Thanks to a wet winter across the state, California is entirely free of drought for the first time since 2011, according to the official U.S. Drought Monitor. And more rain and snow are on the way. Consider the following:
- Reservoir storage is at or above 100 percent of normal for this time of year in nearly every major reservoir
- Deep snowpack in the Sierra Nevada is at 156 percent of average and still growing with recent storms
- Storage in San Luis Reservoir is at 99 percent of capacity and 111 percent of normal.
By all measures, California has received an impressive amount of precipitation. Storm after storm, multiple “atmospheric rivers” and Sierra deluges have blessed the Golden State with more than enough water to serve the needs of farms, fish, and residents.
Yet, water supply allocations for farms, cities, and business remain constrained. Despite this well documented water “abundance” federal water supply allocations were recently increased to just 55 percent for south of Delta agricultural contractors and state allocations to just 70 percent. Given the better than healthy hydrological conditions throughout the state, policymakers should be concerned. The low water supply allocations further illustrate the extent to which the state’s water delivery system is badly broken. The supply is clearly there, but the delivery system has once again failed.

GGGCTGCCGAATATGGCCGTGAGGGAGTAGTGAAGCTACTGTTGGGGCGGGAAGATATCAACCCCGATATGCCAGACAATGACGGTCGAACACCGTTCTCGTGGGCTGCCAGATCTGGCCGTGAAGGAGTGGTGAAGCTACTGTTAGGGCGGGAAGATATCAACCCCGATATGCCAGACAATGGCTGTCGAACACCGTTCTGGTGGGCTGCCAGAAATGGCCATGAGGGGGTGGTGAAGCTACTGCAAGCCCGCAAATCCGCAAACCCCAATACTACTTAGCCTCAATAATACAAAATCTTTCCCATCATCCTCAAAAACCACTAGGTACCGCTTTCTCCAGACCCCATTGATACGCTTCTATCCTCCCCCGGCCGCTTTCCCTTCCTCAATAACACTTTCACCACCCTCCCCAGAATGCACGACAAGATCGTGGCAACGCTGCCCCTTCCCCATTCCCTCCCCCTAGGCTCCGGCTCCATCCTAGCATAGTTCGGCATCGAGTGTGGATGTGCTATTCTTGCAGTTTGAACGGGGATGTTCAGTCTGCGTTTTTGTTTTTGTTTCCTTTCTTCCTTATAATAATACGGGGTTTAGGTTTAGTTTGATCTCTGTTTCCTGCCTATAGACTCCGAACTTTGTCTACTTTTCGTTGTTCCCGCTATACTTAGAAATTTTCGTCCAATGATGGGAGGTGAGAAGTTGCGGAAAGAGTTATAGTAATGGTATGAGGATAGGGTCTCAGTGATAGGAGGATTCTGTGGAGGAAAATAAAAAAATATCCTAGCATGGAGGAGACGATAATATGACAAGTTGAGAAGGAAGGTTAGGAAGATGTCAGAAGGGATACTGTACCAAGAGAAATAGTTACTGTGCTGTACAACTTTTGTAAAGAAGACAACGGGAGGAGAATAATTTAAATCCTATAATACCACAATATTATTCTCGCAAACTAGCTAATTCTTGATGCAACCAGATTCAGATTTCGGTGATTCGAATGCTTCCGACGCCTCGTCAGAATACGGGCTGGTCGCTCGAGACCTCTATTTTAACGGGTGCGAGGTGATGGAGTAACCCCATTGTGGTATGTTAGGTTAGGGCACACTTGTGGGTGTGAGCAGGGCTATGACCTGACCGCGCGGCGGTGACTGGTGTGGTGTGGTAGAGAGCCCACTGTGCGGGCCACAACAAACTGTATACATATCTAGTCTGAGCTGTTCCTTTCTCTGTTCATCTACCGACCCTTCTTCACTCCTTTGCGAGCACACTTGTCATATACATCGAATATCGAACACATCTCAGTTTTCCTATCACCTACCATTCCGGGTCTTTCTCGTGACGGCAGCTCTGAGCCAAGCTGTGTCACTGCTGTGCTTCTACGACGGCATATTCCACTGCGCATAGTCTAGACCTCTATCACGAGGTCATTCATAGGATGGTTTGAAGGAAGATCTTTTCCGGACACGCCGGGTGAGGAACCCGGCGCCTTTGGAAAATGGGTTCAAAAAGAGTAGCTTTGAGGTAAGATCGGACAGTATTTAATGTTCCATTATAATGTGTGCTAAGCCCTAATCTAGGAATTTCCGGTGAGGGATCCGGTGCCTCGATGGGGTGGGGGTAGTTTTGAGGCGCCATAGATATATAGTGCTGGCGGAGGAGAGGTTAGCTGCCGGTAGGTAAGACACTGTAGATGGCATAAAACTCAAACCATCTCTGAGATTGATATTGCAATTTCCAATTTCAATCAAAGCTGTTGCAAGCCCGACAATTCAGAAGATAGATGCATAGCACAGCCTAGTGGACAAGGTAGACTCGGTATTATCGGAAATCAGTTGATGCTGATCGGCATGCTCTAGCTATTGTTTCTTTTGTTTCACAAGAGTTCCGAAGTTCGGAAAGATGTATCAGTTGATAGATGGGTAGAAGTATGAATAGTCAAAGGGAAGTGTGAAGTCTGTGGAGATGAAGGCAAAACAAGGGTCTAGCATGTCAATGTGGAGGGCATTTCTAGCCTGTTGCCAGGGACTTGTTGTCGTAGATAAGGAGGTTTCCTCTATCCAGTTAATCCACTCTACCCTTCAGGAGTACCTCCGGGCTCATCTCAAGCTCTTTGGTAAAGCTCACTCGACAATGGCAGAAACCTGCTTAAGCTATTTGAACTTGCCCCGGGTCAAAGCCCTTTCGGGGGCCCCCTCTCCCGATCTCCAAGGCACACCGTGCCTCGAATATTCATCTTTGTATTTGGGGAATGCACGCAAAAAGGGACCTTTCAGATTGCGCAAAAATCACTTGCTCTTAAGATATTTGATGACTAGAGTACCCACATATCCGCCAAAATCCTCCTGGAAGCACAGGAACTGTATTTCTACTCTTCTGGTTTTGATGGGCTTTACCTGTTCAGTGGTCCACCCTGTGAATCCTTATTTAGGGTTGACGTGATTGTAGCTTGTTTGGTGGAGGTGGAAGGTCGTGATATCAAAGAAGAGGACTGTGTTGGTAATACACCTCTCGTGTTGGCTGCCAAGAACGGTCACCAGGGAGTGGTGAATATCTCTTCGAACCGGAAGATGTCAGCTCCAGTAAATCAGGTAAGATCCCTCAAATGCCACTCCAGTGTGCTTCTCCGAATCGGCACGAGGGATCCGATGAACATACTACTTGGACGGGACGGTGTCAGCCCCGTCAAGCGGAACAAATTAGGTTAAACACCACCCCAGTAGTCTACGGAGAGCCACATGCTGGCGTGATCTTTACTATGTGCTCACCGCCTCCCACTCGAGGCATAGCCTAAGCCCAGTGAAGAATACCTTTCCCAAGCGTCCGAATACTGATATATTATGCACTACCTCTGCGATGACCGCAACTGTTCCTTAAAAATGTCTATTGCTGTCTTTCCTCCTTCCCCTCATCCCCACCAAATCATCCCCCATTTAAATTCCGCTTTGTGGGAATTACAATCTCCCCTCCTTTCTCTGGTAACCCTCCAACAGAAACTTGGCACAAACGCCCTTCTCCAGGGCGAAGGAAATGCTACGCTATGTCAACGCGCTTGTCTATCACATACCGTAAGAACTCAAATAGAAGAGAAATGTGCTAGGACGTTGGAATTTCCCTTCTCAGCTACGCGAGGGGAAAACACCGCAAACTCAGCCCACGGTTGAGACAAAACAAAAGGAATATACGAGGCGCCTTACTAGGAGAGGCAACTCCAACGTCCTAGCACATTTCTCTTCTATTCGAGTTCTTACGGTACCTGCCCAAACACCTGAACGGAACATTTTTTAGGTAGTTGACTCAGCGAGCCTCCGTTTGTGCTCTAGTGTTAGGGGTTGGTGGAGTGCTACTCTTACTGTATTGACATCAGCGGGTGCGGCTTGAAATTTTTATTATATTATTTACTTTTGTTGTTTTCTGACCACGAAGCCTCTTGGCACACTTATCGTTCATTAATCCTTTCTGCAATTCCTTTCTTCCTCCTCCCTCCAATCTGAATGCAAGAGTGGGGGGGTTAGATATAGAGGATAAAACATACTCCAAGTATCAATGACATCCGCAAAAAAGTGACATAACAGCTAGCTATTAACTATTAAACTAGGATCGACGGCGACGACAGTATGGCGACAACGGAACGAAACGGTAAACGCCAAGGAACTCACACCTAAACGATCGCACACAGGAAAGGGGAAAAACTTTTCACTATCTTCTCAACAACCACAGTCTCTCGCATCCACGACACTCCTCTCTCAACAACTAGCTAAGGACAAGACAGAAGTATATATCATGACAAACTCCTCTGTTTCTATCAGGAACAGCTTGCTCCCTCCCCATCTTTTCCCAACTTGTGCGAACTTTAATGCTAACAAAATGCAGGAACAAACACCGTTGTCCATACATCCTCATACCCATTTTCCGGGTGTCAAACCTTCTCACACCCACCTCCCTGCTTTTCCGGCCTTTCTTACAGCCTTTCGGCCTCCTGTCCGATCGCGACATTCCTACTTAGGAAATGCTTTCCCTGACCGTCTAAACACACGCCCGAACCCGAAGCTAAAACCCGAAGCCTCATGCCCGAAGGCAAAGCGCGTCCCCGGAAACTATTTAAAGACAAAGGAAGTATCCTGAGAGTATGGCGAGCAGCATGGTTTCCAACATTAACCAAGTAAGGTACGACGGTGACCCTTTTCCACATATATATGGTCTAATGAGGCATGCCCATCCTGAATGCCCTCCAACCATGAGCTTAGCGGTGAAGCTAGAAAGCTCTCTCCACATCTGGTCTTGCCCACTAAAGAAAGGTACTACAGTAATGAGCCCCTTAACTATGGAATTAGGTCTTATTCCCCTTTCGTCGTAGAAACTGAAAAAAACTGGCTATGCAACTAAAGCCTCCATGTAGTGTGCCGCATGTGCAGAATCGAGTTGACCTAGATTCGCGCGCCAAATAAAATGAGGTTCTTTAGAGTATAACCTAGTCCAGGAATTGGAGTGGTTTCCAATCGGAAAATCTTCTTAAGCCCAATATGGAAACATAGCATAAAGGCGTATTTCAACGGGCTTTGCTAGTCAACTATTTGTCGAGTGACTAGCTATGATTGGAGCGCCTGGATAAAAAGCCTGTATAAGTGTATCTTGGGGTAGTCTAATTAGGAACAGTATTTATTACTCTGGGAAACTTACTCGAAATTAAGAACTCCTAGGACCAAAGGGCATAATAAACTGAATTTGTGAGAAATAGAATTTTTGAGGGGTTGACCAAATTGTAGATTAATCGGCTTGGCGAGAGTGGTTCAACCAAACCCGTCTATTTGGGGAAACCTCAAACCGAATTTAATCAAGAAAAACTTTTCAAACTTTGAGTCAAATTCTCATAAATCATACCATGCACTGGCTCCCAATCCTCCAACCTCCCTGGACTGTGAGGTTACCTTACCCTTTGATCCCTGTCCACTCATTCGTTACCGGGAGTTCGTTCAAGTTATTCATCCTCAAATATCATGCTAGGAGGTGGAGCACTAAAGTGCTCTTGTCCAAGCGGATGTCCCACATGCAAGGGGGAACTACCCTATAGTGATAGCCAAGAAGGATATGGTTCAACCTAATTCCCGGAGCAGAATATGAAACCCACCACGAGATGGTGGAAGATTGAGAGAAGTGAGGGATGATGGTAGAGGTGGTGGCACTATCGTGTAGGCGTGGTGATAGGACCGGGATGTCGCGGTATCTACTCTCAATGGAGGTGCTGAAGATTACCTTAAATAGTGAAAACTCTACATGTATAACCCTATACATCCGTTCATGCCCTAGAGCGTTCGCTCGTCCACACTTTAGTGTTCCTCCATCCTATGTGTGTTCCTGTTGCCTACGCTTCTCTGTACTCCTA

Governor Newsom and his team are working hard to develop a more adaptive and comprehensive approach to water management, and we applaud those efforts. Outdated and overly rigid rules have paralyzed our water delivery system. Adopting new operating criteria for the state and federal water projects is an important first step. We have learned a great deal about the Delta, habitat and restoration, species protection, and climate adaptation in recent years. And, the decades-old operating rules currently in place do not reflect our improved understanding of the ecosystem. In the short term, we must put that knowledge to use and provide a more programmatic and adaptive approach to water management in California. Meanwhile, long term strategies must include upgrades to the state’s out-of-date infrastructure.
Policymakers must ensure our water delivery system can perform better – our families, farms, and environment are depending on it.